Most Helpful First | Newest First
6 of 6 people found the following review helpful
5.0 out of 5 stars Essential reading for anyone interested in the future of energy,
This review is from: SuperFuel: Thorium, the Green Energy Source for the Future (Macmillan Science) (Hardcover)In June 2012, I was present up at Cambridge University's Engineering Dept to hear thorium evangelist Rick Martin talking about his new book, Super Fuel, subtitled Thorium, the Green Energy Source for the Future.
For those of you not familiar with the buzz about thorium, it's an alternative to using uranium as a fuel for nuclear reactors. It's abundant, it's much easier to manage and the waste and proliferation issues are greatly reduced (though not eliminated). I could go on, but you'd do better to look at the book.
What's just as interesting to me is that thorium has evangelists, of which Martin is certainly one. Evangelists like Apple used to have evangelists? Yes, not so very different. But why would anyone evangelise nuclear power? Well, just as Apple was once a David pitching itself against Microsoft's Goliath, so thorium is very much a minnow when pitched against mainstream nuclear power. It's not just the fuel, it's how you use it and the buzz is all around liquid fluoride thorium reactors, known in thorium circles as Lifters, which don't need pressurising and have in-built passive protection against meltdowns.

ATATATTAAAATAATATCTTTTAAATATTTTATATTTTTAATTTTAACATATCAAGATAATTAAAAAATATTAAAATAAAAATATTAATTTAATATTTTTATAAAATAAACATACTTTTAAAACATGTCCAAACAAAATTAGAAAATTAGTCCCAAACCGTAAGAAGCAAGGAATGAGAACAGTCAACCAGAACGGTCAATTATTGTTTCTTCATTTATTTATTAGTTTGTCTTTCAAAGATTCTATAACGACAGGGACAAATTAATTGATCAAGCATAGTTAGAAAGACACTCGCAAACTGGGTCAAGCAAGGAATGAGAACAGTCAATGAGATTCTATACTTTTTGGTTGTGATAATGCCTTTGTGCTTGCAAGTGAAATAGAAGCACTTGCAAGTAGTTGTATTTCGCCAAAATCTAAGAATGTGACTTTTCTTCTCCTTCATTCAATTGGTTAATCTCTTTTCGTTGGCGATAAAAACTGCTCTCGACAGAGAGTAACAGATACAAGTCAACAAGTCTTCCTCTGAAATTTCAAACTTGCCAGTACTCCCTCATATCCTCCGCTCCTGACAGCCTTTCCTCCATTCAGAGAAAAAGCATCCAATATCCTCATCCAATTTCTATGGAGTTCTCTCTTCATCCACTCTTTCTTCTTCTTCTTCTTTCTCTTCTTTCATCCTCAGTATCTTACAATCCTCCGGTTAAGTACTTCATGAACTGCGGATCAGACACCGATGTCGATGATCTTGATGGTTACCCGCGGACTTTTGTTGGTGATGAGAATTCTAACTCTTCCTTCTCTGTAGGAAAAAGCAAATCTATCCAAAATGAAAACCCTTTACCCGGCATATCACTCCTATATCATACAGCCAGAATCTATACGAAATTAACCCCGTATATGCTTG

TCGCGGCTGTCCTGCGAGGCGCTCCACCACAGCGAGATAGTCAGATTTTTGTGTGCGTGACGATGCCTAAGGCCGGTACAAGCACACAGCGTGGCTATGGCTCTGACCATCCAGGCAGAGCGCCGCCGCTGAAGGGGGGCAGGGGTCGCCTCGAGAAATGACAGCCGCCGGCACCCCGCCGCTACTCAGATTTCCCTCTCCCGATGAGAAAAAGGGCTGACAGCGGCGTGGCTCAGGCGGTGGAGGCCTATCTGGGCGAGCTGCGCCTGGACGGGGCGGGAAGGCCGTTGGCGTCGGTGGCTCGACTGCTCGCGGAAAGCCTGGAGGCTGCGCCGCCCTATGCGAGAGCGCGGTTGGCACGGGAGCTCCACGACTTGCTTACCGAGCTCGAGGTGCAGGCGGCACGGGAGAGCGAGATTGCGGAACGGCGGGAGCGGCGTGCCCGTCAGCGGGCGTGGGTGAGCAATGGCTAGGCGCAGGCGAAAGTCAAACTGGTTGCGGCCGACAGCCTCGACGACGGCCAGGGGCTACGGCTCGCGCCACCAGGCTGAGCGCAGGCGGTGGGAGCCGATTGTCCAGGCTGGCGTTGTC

This is not new technology. A Lifter was built and run for a while at the Oak Ridge Labs in the USA in the 1970s by Alvin Weinberg, the godfather of the thorium brigade. It worked fine but it got closed down because the USA decided that uranium reactors suited them better (at least in part because they could be used to produce enriched uranium for bombs). Since then very little has happened until very recently; the Chinese are now building a couple of lifters, and India is also starting to use thorium though as a solid fuel, not a liquid.